Uber is stepping up its game on passenger safety features
Uber is taking a closer look at its passenger safety features and working to improve its previously sparse set of tools. On Thursday, April 12, the transportation giant announced “several new improvements to double down on safety” in the app, including a plan to improve its screening process for drivers and the hire of a new “powerhouse adviser” in order to ensure a safe future for both Uber and its customers.
“Every day, our technology puts millions of people together in cars in cities around the world,” wrote CEO Dara Khosrowshahi in a blog post. “Helping keep people safe is a huge responsibility, and one we do not take lightly. That’s why as CEO, I’m committed to putting safety at the core of everything we do.”
So what exactly can we expect to see? In addition to existing safety features like Share My Trip (which will be made easier to find), Uber is adding a new Safety Center, which is described as a “dedicated place in the app” where passengers can learn about key safety information. You’ll be able to find content on Uber’s built-in partnership with law enforcement, their driver screening processes, insurance protections, and community guidelines.
Uber is also allowing passengers to designate up to five friends and family members as their Trusted Contacts. Each time you hop in an Uber, you’ll be encouraged to share your trip details so that someone always knows where you are. That said, if you’re constantly in Ubers and don’t want to inundate your loved ones with notifications about your travel schedule, you can also elect to only share your trip during evening rides.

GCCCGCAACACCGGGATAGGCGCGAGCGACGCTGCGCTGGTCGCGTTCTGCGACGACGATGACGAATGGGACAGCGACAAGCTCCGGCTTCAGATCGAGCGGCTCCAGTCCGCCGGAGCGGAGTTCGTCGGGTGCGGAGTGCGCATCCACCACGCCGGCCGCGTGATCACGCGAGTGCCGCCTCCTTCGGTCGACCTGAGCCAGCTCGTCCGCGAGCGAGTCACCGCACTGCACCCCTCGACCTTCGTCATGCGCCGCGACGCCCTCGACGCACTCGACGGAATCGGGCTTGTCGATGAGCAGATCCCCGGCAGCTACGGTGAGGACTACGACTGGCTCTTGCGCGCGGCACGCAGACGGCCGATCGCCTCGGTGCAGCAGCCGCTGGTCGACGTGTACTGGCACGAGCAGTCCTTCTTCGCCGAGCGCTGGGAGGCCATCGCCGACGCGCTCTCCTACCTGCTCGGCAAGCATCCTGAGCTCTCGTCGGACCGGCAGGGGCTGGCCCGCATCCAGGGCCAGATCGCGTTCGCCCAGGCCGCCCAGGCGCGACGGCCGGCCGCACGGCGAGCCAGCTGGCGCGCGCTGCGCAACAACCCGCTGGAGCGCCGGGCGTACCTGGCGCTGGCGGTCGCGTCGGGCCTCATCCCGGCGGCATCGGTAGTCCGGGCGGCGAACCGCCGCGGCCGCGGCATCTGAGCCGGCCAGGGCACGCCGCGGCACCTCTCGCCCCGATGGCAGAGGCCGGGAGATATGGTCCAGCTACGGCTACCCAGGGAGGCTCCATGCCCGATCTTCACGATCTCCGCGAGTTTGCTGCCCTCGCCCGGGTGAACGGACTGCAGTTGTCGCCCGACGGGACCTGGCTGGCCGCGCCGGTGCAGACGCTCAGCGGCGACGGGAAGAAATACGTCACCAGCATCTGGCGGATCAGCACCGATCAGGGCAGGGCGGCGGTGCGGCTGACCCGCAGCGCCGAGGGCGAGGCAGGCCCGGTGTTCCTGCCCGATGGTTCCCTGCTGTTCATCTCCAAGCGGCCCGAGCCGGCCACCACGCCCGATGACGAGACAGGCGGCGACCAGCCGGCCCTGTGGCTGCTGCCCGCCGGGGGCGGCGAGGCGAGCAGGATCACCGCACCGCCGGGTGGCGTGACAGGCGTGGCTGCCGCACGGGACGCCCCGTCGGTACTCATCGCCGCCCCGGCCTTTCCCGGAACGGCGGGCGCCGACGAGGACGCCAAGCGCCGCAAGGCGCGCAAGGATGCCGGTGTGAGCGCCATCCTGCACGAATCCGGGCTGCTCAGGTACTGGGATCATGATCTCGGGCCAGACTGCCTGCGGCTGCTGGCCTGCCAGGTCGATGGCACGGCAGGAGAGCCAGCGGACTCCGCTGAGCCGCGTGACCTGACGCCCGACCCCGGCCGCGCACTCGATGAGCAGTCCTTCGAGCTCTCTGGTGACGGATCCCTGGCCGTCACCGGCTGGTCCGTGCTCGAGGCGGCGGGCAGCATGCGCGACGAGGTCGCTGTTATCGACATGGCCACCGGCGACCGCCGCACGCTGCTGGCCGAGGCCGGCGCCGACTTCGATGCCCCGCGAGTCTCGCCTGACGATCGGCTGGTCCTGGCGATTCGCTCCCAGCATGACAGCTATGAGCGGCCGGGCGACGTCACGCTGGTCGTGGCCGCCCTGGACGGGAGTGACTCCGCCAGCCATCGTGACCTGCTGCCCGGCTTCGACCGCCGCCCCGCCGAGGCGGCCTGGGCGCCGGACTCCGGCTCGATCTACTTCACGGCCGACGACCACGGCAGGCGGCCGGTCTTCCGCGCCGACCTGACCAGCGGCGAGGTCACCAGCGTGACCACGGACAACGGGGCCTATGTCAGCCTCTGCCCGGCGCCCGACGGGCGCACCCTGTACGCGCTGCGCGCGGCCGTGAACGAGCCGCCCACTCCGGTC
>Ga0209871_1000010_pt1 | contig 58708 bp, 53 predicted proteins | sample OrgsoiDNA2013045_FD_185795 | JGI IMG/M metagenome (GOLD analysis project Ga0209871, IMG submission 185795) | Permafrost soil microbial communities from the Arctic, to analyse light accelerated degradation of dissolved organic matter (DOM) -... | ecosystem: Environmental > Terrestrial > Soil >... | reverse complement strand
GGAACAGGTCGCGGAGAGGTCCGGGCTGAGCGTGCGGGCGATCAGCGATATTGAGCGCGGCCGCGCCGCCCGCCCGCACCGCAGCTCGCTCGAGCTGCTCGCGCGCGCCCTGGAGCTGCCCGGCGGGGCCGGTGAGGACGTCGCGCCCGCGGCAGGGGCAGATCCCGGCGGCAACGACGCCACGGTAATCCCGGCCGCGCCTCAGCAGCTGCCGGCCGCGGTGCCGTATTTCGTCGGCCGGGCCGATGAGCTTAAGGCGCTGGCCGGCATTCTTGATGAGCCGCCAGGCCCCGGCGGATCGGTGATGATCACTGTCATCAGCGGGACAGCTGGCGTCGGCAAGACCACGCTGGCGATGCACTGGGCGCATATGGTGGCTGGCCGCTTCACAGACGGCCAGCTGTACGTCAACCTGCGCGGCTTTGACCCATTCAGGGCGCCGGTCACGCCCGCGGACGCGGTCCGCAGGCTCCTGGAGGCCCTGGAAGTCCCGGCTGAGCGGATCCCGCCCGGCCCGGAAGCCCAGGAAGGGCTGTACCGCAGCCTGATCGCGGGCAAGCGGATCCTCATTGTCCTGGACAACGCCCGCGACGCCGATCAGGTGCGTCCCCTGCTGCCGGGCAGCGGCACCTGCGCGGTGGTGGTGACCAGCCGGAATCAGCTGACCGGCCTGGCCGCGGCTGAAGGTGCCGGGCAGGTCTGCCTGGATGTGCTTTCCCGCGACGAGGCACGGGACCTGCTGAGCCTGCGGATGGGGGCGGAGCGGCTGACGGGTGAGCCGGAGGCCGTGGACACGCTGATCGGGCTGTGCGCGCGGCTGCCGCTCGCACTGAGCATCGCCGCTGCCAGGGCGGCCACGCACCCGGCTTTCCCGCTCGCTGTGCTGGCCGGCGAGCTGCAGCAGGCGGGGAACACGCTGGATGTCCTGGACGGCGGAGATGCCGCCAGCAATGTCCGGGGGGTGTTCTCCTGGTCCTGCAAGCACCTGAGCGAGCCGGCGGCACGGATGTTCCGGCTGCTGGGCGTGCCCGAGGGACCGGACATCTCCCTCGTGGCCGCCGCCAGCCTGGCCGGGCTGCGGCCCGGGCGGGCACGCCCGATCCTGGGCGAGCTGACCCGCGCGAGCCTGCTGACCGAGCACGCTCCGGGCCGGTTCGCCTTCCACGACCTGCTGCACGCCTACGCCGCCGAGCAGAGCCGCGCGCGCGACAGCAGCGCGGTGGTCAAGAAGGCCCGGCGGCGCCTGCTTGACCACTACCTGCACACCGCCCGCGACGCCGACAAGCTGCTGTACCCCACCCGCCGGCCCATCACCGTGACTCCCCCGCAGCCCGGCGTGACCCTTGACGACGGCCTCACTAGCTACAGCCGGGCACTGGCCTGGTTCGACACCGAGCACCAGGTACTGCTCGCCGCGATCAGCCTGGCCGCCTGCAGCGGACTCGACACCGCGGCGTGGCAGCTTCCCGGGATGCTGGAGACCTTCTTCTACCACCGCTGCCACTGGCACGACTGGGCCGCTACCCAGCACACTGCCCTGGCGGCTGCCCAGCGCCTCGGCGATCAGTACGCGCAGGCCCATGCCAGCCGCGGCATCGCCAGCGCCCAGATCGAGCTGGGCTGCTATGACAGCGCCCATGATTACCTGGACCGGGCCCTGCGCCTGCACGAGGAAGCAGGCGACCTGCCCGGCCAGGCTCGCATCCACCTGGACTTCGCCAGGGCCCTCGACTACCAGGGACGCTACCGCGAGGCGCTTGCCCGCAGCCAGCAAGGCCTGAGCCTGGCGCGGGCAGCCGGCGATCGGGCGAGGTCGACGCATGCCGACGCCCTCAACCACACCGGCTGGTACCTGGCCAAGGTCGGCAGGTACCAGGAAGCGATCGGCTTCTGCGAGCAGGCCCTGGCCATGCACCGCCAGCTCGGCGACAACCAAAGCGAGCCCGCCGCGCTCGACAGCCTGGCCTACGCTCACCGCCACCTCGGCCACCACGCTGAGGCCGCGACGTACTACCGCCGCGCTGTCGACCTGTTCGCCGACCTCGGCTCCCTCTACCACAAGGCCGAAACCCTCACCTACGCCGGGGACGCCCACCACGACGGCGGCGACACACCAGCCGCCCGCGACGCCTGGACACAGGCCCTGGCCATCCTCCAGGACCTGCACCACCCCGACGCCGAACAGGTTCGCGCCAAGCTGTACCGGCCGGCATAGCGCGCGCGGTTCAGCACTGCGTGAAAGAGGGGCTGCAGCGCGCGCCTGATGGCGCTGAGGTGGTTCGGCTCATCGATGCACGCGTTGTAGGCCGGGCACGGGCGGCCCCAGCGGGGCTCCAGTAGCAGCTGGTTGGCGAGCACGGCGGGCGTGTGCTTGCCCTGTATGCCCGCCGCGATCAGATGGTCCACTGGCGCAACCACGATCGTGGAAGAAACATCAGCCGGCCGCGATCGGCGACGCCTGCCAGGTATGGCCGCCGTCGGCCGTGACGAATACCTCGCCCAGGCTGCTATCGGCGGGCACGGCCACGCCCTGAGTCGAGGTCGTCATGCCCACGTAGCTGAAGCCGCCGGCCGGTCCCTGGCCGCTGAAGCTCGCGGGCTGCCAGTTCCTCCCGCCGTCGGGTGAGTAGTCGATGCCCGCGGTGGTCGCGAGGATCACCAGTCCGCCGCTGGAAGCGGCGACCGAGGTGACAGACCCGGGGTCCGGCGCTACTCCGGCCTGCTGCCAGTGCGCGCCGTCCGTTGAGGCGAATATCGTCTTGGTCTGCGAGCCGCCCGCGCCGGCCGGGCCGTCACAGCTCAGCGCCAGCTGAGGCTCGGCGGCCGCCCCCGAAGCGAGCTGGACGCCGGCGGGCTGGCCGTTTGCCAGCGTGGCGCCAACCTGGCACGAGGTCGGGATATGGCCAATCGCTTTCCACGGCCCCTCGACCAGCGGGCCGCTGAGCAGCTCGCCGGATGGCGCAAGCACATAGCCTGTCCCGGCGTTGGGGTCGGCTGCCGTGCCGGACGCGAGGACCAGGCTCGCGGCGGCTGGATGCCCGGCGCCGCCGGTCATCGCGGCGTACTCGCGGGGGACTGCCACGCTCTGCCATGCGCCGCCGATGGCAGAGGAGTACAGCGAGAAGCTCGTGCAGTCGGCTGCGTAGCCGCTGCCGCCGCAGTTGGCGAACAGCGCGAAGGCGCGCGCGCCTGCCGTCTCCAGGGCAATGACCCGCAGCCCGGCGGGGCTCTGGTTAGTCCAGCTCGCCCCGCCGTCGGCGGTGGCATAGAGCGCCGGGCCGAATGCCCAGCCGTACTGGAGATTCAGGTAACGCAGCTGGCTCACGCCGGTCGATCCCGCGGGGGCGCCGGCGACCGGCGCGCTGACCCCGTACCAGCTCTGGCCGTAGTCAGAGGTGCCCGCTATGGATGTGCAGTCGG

The Uber app will also soon include a 911 emergency button that will connect you directly with first responders. This feature will also show your real-time location in the app as both an address and an image on a map, so that you can easily share it with the 911 operator. The same feature will also be made available for drivers. Uber is also partnering with RapidSOS and the National Emergency Number Association in order to explore faster response times and improving 911 call routing.
On the driver side, Uber is looking to “increase due diligence to strengthen [its] screening process.” Moving forward, the company says that it will “proactively rerun criminal and motor vehicle checks each year.” Moreover, Uber has pledged to keep a close eye on its drivers’ criminal records. “Using data sources that cover most new criminal offenses, we will receive notifications when a driver is involved and leverage this information to help continuously enforce our screening standards,” Khosrowshahi wrote.
And finally, the company is expanding its Safety Advisory Board with Jeh Johnson, the former U.S. Secretary of Homeland Security. In his new capacity, Johnson will serve as the Chairman of that board, which is already comprised of law enforcement, road safety, criminal justice, sexual assault, and domestic violence prevention experts.
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